Week 4: “I-We-You” Learning Process


By: Kelsey Lake, 2017 Jennifer Saltzstein Kaffenberger Fellow

This week at RYSA included a few challenging moments but culminated in some exciting and encouraging progress. Marcus and I were very excited about the prospect of our classes working as teams to create stories on their own. We wanted to see at what degree of independence they could accomplish this is at the RYSA graduation performance. So, we gave them a Mad Libs type story structure, set a five -minute time limit, and for the older students told them they had to complete the group story without communicating verbally.

We had practiced filling out Mid Libs-style sentence stems and stories together as a class, but we didn’t realize that the task we actually set for the students was one they didn’t have much practice with – working as a team, without teacher supports, in the specific context of Storytelling class. The class quickly got a little chaotic: there was conflict between students, confusion about how to complete the task, and frustration as some students took leadership roles while others felt excluded and shut down.

Yikes! We let the timer run out and decided to spend time reflecting on “what went well” and “what could go better next time.” Most of the answers received – “listening to the teacher,” “doing better next time,” “not talking” – were rote responses about classroom behavior, instead of the reflection on teamwork that Marcus and I were driving towards.

Once Marcus and I had a chance to reflect, we realized we had set a task that many adults find difficult to achieve. Though we still believe firmly in the students’ ability to work as a team in Storytelling class, we realized also that we’d skipped an essential step of the “I-We-You” learning process. In fact, we had jumped all the way to the “You” phase, asking them to independently model a task and demonstrate comprehension of a concept that we hadn’t explicittly modeled ourselves or practiced with them in class activities.

So, for Thursday’s class, we decided to take a conscious step back and focus on reinforcing the storytelling and language concepts we’d been working on, but also including conversations, observations, and examples of how being part of a class was similar to working on a team – it includes compromise, respect, and listening as essential ingredients.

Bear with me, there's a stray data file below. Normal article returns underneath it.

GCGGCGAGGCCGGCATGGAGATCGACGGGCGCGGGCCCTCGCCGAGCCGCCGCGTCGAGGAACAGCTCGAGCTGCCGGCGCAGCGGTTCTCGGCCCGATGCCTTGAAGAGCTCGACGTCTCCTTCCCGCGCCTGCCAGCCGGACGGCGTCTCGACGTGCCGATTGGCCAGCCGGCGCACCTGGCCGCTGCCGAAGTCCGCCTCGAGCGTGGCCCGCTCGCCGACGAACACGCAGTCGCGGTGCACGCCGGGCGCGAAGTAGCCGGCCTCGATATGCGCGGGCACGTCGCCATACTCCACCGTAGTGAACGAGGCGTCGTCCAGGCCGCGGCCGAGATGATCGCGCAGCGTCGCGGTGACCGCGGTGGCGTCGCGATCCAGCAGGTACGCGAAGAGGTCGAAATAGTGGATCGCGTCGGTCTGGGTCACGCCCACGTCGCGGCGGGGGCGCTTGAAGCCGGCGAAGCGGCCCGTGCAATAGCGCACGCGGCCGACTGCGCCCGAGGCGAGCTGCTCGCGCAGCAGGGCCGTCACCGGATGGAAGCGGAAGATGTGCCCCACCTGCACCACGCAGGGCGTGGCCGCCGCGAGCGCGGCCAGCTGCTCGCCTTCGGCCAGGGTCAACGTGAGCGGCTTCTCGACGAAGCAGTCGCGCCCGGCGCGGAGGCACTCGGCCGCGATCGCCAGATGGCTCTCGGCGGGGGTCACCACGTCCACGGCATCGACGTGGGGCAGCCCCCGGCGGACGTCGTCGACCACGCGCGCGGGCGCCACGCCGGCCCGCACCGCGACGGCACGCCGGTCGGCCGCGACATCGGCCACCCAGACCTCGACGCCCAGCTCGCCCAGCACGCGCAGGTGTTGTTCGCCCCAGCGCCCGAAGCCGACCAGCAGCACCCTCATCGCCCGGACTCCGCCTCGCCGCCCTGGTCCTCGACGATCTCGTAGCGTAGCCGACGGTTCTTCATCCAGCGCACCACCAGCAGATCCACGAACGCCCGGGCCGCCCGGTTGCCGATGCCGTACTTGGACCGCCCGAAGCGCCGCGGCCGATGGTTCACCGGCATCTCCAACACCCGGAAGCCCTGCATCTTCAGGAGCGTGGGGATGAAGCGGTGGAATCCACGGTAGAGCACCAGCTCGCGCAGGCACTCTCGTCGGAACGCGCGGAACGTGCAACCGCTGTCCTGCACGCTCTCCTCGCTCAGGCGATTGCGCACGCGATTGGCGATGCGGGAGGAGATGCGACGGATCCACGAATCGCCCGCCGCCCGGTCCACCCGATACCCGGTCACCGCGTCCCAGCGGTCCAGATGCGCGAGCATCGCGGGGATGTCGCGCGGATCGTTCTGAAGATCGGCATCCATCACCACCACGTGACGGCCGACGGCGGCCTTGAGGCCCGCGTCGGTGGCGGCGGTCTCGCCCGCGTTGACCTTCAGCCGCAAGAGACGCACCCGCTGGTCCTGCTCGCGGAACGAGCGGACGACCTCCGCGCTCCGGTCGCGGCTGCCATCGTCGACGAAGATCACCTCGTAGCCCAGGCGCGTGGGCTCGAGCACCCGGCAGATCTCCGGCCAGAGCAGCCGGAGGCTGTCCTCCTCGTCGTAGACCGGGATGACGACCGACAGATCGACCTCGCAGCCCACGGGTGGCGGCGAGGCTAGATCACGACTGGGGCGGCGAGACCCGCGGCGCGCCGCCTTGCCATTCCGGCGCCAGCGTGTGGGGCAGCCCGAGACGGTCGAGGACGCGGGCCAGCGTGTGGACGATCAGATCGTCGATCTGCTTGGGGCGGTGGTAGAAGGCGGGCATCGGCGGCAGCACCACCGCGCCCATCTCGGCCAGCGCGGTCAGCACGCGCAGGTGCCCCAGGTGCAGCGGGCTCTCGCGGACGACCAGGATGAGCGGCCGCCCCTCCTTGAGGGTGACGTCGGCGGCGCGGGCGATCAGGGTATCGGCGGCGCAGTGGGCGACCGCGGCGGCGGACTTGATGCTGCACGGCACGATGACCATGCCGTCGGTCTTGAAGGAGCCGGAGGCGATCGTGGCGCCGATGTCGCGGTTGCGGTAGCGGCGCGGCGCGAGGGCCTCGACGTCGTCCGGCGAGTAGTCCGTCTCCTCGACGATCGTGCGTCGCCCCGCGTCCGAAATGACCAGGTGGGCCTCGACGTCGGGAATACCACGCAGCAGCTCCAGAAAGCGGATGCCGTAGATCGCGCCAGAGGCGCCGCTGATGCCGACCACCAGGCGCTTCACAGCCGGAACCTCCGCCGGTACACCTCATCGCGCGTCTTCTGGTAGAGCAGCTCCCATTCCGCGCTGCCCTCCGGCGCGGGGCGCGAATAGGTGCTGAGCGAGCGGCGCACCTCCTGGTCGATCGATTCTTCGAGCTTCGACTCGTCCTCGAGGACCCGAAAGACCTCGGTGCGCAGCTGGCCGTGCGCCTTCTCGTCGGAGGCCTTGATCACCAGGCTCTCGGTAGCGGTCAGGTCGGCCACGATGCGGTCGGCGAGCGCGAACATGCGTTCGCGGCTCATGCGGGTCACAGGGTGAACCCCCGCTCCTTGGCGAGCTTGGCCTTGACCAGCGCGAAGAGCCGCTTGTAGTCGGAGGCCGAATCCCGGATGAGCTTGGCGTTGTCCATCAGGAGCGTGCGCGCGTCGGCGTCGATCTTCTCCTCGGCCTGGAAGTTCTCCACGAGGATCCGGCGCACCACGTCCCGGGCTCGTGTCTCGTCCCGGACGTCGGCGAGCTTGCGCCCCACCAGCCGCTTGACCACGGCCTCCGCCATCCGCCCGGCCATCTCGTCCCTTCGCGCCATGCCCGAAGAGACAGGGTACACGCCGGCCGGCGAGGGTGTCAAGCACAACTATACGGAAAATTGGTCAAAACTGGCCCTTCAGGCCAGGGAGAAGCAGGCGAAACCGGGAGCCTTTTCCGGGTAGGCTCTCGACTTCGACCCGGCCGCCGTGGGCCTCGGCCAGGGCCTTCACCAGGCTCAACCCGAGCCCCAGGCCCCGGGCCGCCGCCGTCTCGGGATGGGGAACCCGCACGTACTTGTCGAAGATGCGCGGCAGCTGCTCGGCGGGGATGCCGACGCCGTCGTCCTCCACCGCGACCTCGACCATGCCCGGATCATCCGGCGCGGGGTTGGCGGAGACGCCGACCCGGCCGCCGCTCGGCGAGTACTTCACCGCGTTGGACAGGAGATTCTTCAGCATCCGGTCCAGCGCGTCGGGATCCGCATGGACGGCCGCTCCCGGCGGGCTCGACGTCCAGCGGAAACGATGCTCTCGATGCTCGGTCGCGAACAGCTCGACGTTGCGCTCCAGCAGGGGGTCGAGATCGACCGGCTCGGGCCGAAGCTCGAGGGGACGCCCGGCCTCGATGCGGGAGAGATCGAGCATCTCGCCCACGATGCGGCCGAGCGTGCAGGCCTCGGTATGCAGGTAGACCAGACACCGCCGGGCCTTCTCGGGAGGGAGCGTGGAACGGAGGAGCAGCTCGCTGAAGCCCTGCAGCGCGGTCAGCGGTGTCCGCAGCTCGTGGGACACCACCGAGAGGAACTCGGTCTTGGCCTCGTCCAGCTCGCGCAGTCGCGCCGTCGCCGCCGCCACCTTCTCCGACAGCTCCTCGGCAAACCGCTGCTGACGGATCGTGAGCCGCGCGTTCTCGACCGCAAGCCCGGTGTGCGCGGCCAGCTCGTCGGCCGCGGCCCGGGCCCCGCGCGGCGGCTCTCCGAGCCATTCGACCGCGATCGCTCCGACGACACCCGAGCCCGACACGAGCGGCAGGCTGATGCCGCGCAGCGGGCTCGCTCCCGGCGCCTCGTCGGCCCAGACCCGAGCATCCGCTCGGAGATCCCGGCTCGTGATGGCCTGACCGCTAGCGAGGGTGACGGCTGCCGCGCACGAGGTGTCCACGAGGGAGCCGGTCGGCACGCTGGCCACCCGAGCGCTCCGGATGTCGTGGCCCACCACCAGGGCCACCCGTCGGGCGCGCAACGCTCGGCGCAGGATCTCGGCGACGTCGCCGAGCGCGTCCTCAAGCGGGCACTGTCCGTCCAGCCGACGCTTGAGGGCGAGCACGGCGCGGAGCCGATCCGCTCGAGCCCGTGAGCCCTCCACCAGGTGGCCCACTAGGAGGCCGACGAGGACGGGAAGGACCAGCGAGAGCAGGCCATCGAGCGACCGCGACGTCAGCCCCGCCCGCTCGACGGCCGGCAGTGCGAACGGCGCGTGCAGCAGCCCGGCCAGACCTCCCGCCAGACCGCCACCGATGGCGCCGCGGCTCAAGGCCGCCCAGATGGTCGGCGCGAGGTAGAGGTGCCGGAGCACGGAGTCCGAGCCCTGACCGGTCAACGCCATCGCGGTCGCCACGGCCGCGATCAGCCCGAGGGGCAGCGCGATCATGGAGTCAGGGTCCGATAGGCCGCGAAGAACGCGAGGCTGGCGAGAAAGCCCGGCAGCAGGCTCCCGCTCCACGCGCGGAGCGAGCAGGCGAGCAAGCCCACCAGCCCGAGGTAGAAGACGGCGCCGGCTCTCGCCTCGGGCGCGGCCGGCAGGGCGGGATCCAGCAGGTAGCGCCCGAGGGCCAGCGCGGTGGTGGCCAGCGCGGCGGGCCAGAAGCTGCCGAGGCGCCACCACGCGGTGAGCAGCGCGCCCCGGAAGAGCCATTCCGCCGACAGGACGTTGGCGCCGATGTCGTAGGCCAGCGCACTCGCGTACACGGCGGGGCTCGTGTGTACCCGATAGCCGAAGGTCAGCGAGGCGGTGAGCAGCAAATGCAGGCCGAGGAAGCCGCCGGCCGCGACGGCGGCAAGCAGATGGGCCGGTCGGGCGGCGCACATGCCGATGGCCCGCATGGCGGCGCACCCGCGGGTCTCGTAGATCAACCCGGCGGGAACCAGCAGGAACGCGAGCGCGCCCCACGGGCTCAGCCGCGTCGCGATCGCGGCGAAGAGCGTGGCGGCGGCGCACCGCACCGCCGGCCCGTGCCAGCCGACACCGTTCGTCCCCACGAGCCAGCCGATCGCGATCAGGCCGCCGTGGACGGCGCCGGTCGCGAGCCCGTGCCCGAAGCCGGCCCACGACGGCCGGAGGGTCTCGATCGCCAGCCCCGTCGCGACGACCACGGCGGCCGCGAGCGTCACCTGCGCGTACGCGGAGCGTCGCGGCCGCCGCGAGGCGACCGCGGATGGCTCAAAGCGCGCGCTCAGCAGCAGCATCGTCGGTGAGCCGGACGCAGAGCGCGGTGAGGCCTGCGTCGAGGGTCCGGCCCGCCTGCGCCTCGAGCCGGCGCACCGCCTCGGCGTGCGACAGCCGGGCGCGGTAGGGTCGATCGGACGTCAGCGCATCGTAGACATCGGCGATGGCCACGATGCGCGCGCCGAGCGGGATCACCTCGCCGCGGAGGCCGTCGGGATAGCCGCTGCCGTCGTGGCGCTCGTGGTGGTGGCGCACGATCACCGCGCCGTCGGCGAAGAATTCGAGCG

We temporarily lost sight of a main RYSA objective – to help students develop interpersonal skills. To get back on track, we made such skills part of our process, instead of expecting them to magically appear in class without practice or exploration. Students started embodying these teamwork principles in different ways; one very prominent example was the students putting their hands down after another classmate was called on, showing respect and giving space for other ideas. These small moments at RYSA are actually the big victories, helping students understand “school rules” from a perspective of teamwork and leadership skills, instead of just learning rules by rote.

As we helped the students learn, we had breakthroughs as educators. Sometimes, for one step forward, you take two steps back. But, if you refocus on the learning process rather than any products you’re driving towards, students and teachers together can grow in their understanding of teamwork and leadership skills in the classroom.

 

 

 

THE MIDPOINT: Where are we now?

By: Marcus Crawford Guy, 2017 Jennifer Saltzstein Kaffenberger Fellow

Ok. I’ll be honest — when I saw that there were 5 full training days at the start of July for this program, I thought “What do they need to teach us that requires 40 hours of my time?” That’s more time than we’d spend actually instructing our students in the individual classrooms. It seemed so extensive and I couldn’t fathom how we’d be able to integrate all of this new information into our classrooms in the way our well-versed New York City, Dept. of Education colleagues would. The jargon, and the rigor with which it was being taught, seemed to separate me from the work I was desperate to do and had felt prepared to do.
 
But, here I am, halfway through the journey of RYSA R.I.S.E with this incredible body of students, and it’s all proving useful — some of it in small ways, others in more profound, and substantive ways, but I’m using it, it feels accessible and while it’s likely an imperfect product I’m delivering at times, it feels good to be wearing the teacher hat in a formal setting. And to be doing so with only 5 days of training vs. 4+ years (and college debt).